How to Use Facebook Ads to Reach Passive Candidates

New technology is readily available to help recruiters do their jobs better but unfortunately, it is greatly underutilised as recruiters are either not aware of the options or they don't know how to use them effectively.

One of these is using Facebook Ads to Reach Passive Candidates.

Watch part 1 to find out why you need to use Facebook ads and learn this vital skill

Views: 139

Comment by Sara Gerardo on May 2, 2018 at 5:03pm

Facebook ads are terrible. Up to 90% of clicks that you're paying for are by bots. We've had better results with LinkedIn.

Comment by Tanya Williams on May 2, 2018 at 5:23pm

Thanks for your comment Sara. Facebook ads can be very effective for finding passive candidates. I don't agree with your bot comment and I'd be interested to see your proof on that. It is a big comment to make. Whether you use Facebook or Linkedin is very dependant on your audience, who you are trying to reach (active or passive) your ad content, imagery and many factors. I often hear stories from recruiters who tried running Facebook ads once and because they didn't get immediate results, said they didn't work. But I am sure that is not your case, otherwise you wouldn't have commented in the way you did. There are many factors that go into running successful ads on any platform which are outlined in my 3 part video series. (this is just part 1). If they are not for you, that is fine. I am justing letting recruiters know that it is a massively untapped platform that CAN be used successfully to reach passive candidates.

Have a great day

Comment by Sara Gerardo on May 2, 2018 at 6:15pm

Hi there! I actually do marketing, not recruiting. Prime Financial Recruiting is one of my clients. Bear with me a bit here...

So we ran an ad on Facebook and got over (roughly) 12,000 hits, according to Facebook. Expensive! However, Google Analytics showed only (roughly) 1,200 came to the website from Facebook. Why the difference? That's a pretty big difference! Advertising on LinkedIn, GoogleAds, and Twitter did not have such a significant difference. Instagram -- owned by Facebook -- ad the same ratio. Different clients, still same ratio. I did some digging and even contacted these platforms for an explanation. Facebook/Instagram declined to comment.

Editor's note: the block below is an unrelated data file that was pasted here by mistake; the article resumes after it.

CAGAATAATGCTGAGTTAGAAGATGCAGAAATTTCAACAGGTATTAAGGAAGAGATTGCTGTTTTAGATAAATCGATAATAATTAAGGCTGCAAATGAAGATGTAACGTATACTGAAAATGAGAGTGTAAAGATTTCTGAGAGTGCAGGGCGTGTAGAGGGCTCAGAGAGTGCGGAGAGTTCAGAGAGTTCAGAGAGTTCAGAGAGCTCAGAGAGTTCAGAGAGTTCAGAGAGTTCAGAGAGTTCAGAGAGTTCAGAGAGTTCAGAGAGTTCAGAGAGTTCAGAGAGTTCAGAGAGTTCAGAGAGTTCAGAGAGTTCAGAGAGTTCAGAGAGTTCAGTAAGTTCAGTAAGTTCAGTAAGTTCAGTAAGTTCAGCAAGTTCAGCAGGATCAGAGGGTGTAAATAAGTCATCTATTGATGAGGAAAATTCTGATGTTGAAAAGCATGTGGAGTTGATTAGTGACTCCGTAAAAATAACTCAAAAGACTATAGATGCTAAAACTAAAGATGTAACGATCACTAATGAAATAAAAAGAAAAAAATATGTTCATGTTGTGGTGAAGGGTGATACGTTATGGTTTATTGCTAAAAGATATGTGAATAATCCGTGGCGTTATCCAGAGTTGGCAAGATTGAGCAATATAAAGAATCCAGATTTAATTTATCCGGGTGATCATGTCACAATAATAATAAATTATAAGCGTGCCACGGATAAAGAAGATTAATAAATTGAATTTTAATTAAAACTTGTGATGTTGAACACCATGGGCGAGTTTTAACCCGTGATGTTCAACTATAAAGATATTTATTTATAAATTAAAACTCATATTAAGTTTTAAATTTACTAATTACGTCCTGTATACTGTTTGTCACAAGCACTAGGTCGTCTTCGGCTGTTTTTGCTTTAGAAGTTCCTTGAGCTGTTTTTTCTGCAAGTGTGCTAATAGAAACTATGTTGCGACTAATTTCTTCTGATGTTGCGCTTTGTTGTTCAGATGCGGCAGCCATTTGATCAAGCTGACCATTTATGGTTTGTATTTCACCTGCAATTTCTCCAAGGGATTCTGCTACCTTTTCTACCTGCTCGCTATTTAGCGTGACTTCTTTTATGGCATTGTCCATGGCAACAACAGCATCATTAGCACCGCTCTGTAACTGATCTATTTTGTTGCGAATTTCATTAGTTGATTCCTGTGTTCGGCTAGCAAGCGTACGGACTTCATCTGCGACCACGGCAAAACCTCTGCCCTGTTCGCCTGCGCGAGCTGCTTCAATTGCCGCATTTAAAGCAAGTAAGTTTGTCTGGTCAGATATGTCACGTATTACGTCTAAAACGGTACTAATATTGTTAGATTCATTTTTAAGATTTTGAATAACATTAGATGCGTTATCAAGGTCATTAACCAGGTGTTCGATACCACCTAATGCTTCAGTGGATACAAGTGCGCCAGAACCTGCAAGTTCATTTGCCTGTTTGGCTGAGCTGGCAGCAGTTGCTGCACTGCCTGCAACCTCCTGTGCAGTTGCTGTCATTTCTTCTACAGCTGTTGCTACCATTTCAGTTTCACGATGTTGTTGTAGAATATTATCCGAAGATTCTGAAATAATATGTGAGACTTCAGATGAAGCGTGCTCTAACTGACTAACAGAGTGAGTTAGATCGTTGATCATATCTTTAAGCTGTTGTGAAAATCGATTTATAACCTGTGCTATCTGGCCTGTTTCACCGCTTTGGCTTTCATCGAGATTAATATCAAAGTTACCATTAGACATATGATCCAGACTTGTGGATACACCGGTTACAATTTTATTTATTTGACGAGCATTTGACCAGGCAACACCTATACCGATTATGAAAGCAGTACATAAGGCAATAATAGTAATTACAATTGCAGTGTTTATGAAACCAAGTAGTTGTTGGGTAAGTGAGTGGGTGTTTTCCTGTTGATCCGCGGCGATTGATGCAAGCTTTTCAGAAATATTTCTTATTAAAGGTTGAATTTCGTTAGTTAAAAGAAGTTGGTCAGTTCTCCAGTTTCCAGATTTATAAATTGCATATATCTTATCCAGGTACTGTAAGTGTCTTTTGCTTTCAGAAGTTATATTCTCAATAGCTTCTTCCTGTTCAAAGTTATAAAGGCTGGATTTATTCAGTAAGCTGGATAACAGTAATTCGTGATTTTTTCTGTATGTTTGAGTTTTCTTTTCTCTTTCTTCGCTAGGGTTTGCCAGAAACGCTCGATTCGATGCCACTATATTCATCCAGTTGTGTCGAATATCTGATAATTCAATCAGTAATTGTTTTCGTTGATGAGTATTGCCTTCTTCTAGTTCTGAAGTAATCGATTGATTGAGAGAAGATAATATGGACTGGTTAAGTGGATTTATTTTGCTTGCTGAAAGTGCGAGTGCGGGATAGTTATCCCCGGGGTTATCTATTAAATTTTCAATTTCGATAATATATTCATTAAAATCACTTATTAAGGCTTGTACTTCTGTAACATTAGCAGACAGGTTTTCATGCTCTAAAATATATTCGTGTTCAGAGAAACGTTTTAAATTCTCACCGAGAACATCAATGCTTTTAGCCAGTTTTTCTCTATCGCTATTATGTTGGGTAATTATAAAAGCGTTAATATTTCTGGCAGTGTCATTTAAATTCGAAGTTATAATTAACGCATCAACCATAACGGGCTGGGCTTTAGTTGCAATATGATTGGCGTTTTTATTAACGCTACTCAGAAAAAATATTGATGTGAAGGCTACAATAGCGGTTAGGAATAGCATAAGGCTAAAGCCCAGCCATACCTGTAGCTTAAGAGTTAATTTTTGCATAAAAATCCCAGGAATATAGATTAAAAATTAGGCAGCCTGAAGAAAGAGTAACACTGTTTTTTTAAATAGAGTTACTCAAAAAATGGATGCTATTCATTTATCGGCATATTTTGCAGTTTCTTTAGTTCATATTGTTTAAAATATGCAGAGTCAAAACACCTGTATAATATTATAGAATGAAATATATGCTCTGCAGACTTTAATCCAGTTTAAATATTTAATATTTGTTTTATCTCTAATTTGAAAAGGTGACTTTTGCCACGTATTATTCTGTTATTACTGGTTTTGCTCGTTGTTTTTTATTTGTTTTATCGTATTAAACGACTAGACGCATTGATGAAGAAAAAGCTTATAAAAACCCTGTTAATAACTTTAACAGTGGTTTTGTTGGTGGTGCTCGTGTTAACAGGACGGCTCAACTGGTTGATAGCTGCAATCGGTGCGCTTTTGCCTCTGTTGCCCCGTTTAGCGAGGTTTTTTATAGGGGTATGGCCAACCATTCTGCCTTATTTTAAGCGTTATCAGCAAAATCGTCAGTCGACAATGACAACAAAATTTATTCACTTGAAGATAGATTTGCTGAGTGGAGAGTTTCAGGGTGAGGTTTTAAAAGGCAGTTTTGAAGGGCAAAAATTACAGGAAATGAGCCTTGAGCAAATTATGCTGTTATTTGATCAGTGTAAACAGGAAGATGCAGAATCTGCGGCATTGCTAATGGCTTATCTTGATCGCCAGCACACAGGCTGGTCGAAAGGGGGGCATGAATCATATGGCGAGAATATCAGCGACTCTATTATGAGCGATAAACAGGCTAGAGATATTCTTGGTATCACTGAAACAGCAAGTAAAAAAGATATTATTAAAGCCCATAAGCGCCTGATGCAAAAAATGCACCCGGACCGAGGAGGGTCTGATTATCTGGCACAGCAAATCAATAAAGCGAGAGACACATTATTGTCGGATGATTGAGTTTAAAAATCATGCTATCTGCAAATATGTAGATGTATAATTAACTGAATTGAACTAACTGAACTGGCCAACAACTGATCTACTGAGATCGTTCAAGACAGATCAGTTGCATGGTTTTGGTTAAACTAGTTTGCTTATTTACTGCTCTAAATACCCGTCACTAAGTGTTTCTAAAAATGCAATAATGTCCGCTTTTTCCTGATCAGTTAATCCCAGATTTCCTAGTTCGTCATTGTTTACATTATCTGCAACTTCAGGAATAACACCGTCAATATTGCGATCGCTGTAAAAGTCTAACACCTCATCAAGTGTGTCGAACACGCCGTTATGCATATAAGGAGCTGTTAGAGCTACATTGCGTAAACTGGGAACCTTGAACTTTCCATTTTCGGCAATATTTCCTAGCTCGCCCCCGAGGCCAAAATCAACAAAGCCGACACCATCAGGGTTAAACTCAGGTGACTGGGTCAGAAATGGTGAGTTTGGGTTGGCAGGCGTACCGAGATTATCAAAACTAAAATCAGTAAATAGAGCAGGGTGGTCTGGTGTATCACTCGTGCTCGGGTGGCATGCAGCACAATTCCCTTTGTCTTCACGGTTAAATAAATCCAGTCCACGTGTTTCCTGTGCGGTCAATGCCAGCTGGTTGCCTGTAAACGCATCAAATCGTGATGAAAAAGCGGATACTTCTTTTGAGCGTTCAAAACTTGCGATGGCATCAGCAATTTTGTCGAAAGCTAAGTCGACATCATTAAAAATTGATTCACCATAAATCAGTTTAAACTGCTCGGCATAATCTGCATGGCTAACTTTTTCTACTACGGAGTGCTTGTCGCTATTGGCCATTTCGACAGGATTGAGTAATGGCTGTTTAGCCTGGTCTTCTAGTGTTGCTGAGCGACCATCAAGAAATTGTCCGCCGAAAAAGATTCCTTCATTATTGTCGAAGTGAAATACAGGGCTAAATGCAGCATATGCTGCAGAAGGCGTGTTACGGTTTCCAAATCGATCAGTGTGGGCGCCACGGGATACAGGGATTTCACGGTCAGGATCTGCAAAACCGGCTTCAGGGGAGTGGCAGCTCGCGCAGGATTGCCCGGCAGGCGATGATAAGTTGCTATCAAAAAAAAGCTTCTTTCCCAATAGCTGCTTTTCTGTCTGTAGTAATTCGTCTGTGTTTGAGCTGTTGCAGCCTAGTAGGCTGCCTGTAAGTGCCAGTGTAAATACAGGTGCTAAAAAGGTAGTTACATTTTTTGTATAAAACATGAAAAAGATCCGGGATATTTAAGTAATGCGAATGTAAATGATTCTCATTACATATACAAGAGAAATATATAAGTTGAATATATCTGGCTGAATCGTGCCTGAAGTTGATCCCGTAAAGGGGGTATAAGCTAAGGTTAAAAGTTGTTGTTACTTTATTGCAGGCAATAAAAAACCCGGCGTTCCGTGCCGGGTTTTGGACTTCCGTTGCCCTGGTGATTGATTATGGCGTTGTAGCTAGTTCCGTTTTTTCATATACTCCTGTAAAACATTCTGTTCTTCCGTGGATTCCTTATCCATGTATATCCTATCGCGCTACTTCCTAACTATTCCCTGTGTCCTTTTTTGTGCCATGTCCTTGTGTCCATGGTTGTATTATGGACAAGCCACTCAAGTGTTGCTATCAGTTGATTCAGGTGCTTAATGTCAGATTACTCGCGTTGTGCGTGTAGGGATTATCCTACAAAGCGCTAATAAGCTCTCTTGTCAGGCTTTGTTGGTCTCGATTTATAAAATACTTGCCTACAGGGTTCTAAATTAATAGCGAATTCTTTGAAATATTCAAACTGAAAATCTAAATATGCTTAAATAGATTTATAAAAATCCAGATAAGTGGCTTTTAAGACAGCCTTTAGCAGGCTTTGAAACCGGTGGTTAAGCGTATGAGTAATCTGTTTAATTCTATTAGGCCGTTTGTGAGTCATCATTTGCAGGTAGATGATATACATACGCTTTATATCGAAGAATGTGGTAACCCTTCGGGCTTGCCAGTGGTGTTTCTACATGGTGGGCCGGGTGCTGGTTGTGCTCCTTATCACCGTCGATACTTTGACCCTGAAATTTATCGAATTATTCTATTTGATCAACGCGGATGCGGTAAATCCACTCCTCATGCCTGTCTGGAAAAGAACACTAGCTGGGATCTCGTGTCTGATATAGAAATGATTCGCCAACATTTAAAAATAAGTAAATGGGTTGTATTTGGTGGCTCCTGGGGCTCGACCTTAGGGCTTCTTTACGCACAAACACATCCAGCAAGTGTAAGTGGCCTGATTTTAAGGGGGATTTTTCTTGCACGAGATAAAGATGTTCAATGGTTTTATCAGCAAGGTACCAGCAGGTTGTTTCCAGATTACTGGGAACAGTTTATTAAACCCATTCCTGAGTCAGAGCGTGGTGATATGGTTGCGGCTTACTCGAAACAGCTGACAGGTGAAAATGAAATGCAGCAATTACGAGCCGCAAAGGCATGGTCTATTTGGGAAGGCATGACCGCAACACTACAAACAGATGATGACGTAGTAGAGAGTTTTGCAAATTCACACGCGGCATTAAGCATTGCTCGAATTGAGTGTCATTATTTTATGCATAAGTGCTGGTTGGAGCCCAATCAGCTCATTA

Google is really good at catching bots. If you run a Google ad, it even shows you how many bots it caught. If a bot is identified after you paid for it, it notifies you and you can request a refund. Spiffy! Now, on the ones that come through, you can see where they came from. They spend less than a second on the website, and they all come from the same area, usually a foreign country (even though my ads are targeted to US only). They have no gender, no age, no browser, nothing that can be tracked except location.

When I ran the issue by other marketers, they confirmed it: none of them use Facebook for advertising unless their clients push for it and ignore their advice. I can't post their names without permission (plus, I don't want to advertise for a competitor!) but here's a screenshot.

Notice how there's no language, they're all unique users, only one session each, and they all managed to not be on the page for even a second. The odds of these being real people are slim to none. 

If you do an internet search, you can find a number of people complaining about it. 

While you can use Facebook ads and reach people, I caution against it. That is up to the individual, though.

Comment by Tanya Williams on May 2, 2018 at 6:28pm

thanks for your detailed response Sara :-)

Totally hear you and not denying that was your experience with that campaign at all - very interesting campaign response. Bots can impact any campaign, not just Facebook. Now I have a love/hate relationship with Facebook and LinkedIn. I see the pro's and cons for each as I am sure you do too, however, my overall experience has been different to yours and as mentioned, a lot of factors go into running successful Facebook ad campaigns.

I don't suggest to my clients that they put all their $$ into Facebook ads - far from it - but using them strategically can drive positive results as well as awareness for their brand into new markets. 

Appreciate the conversation and as you say everyone has different experiences. I am not trying to convert you to my way of thinking :-) however my experience is different to yours so I accept what you have experienced but I will disagree that they should not be part of the marketing mix for recruiters. But that is cool and fine we have different opinions right? Many marketers do, based on their own experiences

Have a great day - I am off to a client meeting 

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